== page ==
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So You're On Twitter. Now What?

Over the last several months the number of business users on Twitter has grown exponentially. According to ComScore, the global leader in measuring the digital world, Twitter’s Web site attracted a total of 44.5 million unique visitors worldwide in June. What does this mean for marketers? It means they need to get up to speed on not only using the platform, but understanding how to get value and drive results. Even with its explosive growth, a common sentiment I hear when it comes to Twitter is “I don’t get it.” That’s because people look at Twitter’s prompt “what are you doing?” quite literally when in fact they should be answering the more interesting question of “what’s got your attention.” Savvy users are using the platform to share original thoughts, provide industry insight, highlight awards, alert customers and prospects to speaking events, and analyze thought leadership content. Twitter has become so popular because it allows users to respond quickly, increase their knowledge and cultivate conversation among a widespread and diverse audience.

However, managing a corporate account is different than maintaining a personal account. It’s important to have a strategy, understand brand messages, and establish best practices for communication. By understanding the medium, the art of conversation and how to meld the two, business users can establish credibility, increase the effectiveness of their marketing communication, help meet company goals and impact the bottom line.

Twelve Twitter Tips Everyone Should Know When Managing a Corporate Account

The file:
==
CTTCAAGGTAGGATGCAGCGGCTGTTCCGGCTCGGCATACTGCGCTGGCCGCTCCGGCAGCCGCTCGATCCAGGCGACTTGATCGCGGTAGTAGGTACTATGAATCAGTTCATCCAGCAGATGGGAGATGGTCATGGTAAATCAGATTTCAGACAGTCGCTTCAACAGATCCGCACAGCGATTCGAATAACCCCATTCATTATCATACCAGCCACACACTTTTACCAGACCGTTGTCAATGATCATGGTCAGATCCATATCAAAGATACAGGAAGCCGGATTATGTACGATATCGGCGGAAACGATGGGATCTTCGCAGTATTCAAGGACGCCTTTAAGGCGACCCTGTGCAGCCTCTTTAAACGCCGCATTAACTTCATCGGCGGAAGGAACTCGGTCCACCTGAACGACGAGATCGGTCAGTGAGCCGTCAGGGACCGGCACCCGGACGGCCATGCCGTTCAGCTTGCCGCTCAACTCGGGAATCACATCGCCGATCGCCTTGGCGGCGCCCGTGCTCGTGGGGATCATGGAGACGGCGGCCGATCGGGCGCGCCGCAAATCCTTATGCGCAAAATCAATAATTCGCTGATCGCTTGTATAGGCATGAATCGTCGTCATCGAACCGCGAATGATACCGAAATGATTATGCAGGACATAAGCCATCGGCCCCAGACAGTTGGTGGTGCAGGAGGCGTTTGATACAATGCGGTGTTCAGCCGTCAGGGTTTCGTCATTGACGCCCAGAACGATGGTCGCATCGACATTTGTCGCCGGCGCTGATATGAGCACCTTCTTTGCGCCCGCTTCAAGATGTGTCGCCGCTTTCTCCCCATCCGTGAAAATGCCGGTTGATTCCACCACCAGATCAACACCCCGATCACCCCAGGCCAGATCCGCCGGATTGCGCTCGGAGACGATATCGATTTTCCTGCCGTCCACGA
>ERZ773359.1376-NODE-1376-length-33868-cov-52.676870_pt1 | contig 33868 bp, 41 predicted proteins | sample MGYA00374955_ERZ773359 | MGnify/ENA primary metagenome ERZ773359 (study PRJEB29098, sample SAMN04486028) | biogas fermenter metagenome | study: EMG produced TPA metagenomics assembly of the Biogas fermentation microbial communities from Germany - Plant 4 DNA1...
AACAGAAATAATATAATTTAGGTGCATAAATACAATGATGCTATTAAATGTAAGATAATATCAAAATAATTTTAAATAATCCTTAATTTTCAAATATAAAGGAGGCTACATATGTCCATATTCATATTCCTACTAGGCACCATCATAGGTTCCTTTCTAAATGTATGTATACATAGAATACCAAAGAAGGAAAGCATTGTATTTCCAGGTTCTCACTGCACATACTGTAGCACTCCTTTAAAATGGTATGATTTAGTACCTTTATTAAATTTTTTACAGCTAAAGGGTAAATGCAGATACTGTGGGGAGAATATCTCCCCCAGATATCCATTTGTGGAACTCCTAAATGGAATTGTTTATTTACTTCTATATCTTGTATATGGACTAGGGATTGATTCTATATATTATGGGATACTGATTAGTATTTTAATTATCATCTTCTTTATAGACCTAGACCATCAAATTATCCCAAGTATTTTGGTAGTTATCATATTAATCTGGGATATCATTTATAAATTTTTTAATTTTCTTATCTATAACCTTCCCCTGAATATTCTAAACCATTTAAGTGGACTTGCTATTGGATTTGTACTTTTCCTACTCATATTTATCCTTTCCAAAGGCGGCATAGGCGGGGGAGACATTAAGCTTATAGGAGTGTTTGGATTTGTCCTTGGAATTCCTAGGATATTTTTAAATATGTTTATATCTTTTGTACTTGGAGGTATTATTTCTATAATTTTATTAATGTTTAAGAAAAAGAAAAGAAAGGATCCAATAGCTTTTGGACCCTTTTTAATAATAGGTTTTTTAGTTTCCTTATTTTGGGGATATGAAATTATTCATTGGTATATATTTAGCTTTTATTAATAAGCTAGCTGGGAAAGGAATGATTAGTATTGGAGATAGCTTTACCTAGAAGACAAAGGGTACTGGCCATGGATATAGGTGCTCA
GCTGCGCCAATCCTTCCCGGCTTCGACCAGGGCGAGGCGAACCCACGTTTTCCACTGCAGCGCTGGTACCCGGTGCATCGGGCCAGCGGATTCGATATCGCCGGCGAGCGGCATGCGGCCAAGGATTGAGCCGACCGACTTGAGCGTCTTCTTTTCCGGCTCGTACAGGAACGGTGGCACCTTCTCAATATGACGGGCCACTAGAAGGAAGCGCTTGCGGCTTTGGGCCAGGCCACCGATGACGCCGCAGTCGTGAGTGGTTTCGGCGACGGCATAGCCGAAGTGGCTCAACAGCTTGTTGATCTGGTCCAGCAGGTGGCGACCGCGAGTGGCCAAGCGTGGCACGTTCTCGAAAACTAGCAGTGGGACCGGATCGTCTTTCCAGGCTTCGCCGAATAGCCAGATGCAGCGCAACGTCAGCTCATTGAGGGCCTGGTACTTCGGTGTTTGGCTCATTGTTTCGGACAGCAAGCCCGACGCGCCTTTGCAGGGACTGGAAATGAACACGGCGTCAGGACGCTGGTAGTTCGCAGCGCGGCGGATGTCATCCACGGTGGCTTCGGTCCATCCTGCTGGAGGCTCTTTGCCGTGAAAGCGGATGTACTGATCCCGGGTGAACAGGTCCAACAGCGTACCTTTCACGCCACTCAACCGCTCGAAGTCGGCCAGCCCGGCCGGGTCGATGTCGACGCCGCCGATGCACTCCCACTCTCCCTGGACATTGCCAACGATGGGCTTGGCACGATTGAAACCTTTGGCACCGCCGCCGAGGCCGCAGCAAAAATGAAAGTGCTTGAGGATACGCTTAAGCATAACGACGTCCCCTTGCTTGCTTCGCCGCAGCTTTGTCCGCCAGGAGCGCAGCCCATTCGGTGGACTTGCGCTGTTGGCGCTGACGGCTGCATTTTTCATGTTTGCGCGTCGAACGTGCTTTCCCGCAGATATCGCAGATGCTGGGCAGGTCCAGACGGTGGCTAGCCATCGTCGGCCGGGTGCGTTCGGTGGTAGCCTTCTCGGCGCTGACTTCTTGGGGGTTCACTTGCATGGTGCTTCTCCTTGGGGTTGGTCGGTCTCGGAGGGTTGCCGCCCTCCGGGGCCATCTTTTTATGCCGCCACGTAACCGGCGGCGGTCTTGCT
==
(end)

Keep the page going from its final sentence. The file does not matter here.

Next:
1. Understand it is a commitment. Participating in Twitter can take as little or as much of your time as you’re willing to devote. The goal is to listen, learn, communicate and cultivate relationships. Plan on checking in at least once a day to share new information, reply to a conversation “thread” or respond to someone that has sent you a direct message.
  2. Be prepared to control your message and your brand. In more traditional forms of communication, it’s easier to control messages being conveyed as well as who is receiving them. In a digital world, customers, prospects, employees, shareholders and anyone connected to your company can participate in a conversation on behalf of your brand. Because of this, it’s important to establish designated spokespeople and develop message points that support the company culture and brand image. Make your corporate user name easy to remember, reflective of your brand, and incorporate a Twitter page background that speaks to your brand identity.